There is “meat” that doesn’t come from animals and “milk” that doesn’t come from cows.
And now, California inventors have found a way to make honey without bees.
MeliBio, a start-up company in Berkeley, Calif., has developed a technology to make synthetic honey that involves “plant science, synthetic biology and precision fermentation,” its website says.
“Our first product is plant based,” MeliBio chief executive Darko Mandich told foodnavigator.com. “We proudly say that our product is honey but not produced by bees.”
The company initially plans to sell its honey to food companies as an ingredient. But MeliBio isn’t the only player in the synthetic honey game. In 2019, a group of students in Israel won a competition held by the Massachusetts Institute of Technology for a synthetic honey made from bacteria.
Synthetic honey may look and taste like honey, but if it isn’t made by bees, can companies and entrepreneurs market it as honey?
The definition of real honey has become a persistent problem for North America’s honey producers. For years, beekeeping associations and honey councils in Canada and the U.S. have tried to raise awareness about imports of fake honey, mostly from China.
Some Chinese manufacturers blend real honey with sweeteners, such as high-fructose corn syrup and rice syrup, to produce a product exported and sold as pure honey.
An Ontario company is taking a similar approach but it’s being more honest than Chinese firms. Be Sweet, located in Mississauga, manufactures and sells a product called Be Sweet Honey Spread. It openly admits the spread is a blend of corn syrup and honey.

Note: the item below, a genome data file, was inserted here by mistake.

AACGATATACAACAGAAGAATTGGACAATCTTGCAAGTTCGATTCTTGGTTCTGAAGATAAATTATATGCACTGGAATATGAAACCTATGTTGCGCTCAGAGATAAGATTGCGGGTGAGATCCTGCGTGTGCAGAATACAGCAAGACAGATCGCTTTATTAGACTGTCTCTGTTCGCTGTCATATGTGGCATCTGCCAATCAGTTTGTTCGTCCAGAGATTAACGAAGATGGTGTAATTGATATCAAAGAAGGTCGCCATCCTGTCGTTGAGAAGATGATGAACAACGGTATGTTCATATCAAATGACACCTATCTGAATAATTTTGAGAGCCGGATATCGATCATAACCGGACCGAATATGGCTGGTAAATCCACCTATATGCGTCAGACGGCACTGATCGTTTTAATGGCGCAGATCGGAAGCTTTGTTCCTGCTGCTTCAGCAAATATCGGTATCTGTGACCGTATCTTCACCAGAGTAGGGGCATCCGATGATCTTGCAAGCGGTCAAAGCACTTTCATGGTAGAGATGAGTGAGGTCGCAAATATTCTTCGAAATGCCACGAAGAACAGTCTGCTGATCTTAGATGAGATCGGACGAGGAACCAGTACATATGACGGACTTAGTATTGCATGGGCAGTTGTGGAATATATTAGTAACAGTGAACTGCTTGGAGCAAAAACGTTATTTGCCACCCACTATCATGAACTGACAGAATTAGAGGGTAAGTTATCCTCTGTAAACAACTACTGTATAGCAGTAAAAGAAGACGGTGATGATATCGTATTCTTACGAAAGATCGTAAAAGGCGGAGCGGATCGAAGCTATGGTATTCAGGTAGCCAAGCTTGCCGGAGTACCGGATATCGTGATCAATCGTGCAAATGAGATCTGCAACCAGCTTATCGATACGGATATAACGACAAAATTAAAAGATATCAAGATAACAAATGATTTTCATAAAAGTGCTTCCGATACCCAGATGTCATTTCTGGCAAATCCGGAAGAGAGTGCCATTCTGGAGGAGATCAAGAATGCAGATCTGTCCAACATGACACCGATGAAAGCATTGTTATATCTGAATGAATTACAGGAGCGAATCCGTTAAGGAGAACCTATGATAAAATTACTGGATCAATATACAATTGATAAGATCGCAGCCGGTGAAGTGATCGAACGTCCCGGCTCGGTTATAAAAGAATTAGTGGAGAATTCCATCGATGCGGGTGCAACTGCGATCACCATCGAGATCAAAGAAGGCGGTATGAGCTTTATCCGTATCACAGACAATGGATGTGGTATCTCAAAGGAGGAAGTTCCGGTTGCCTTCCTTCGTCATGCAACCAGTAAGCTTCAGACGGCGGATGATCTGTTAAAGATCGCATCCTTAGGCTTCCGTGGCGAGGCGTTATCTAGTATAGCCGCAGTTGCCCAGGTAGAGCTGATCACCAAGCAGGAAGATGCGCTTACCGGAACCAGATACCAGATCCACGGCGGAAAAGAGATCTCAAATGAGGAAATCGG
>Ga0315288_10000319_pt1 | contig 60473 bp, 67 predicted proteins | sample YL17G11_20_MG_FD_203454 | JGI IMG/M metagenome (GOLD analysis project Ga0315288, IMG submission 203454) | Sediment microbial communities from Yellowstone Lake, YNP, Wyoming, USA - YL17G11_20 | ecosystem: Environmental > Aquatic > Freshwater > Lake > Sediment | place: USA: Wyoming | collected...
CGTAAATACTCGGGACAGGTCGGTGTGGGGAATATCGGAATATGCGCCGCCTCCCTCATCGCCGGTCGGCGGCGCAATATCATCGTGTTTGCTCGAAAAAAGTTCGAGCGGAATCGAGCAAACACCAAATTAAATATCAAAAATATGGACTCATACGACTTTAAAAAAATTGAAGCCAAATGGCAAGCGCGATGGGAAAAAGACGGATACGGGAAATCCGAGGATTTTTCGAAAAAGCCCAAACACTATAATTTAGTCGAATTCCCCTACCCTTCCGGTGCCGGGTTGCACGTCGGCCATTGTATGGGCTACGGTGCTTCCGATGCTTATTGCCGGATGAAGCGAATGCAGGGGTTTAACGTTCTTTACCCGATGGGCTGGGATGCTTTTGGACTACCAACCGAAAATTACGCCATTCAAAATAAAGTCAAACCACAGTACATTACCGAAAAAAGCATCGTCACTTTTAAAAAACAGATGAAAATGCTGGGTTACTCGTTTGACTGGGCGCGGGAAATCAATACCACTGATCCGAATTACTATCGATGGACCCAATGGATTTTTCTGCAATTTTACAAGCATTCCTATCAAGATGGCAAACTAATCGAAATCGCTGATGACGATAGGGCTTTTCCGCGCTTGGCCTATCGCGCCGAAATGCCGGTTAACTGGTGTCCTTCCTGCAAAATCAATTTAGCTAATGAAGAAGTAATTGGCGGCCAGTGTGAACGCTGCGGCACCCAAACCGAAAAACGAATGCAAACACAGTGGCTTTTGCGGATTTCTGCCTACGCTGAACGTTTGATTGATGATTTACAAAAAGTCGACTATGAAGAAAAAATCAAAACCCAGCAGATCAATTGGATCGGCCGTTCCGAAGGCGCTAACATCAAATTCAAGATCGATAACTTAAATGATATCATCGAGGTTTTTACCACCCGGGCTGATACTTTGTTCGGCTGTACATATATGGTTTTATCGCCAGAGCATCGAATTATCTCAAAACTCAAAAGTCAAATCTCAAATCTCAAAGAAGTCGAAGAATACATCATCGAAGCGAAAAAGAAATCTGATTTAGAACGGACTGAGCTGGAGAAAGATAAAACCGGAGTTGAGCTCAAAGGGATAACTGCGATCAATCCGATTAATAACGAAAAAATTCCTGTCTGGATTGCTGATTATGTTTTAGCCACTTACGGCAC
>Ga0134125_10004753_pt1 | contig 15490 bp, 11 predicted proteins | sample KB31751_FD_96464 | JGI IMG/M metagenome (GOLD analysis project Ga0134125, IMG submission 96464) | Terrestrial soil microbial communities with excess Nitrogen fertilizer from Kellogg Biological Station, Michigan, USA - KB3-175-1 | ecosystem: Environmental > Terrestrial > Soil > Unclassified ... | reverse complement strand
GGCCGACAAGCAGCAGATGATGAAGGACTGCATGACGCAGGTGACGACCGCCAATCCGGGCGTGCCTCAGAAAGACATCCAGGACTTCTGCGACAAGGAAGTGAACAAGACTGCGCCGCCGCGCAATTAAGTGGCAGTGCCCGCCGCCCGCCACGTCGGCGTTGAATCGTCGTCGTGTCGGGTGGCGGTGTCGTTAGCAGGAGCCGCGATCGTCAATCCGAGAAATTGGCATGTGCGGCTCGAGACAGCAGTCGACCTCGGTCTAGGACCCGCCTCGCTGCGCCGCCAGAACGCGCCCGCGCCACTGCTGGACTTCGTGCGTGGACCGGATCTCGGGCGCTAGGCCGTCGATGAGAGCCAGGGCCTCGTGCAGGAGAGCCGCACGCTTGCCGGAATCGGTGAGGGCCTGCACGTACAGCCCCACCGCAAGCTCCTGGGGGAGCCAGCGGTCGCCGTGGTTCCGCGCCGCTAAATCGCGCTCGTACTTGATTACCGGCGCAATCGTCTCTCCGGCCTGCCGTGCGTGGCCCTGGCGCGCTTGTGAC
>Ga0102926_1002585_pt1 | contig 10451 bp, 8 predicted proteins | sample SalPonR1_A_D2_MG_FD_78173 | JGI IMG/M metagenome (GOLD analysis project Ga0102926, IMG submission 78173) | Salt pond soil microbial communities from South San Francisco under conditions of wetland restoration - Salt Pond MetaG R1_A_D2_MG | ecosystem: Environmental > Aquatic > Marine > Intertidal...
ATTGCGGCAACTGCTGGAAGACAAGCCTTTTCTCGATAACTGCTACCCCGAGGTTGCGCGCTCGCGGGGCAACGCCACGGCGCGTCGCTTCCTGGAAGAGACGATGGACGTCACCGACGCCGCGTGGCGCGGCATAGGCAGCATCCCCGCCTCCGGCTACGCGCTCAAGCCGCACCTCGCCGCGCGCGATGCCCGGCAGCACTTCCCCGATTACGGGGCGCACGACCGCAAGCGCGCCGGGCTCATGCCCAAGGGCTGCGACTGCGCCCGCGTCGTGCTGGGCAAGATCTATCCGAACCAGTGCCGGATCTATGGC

The company’s website says the spread is made with Canadian honey but honey may only be 10 percent of the blend.
“Ninety percent bee friendly and economical,” the Be Sweet website says.
Rod Scarlett, Canadian Honey Council executive director, said a company can use a “honey spread” label if the product contains some honey. However, consumers probably aren’t aware that they’re buying high-fructose corn syrup.
“Are you deceiving consumers by using the word honey on the front of the label?” he asked.
A number of companies also sell vegan honey, including Be Sweet, which makes and markets Be Sweet Vegan Honey Substitute. It is made from cane sugar, rice syrup and molasses. Be Sweet, on its website, says it “contains zero honey.”
Scarlett takes issue with using the word honey to describe a food that contains no honey.
Challenging a food label in court isn’t a realistic option for beekeepers and the Canadian Honey Council, mostly because legal action is expensive.
“We’re taking a different tack and it’s only started this year,” Scarlett said. “We are going to try and put together a Canadian definition of honey … and try and get the CFIA (Canadian Food Inspection Agency) to approve this definition and descriptions.”
If a definition was in place, it could provide a guide for labelling and marketing products.
It will take time for the honey council to devise a definition and submit it to the CFIA. The definition might be similar to the U.S. version, where folks in the industry have proposed a standard identity for honey.
U.S. Pharmacopeia, a non-profit that helps develop standards for medicines and food, has developed a 15-page identity standard for honey that describes how it’s made, its composition and the different types.
“It’s not been approved yet (by the U.S. government), but it’s a pretty good representation of what we need up here,” Scarlett said. “We’ll be looking at a Canadian version.”
Beekeepers may soon need such a standard. If MeliBio has success with its synthetic honey, other players will quickly enter the global honey market, valued at US $9 billion annually.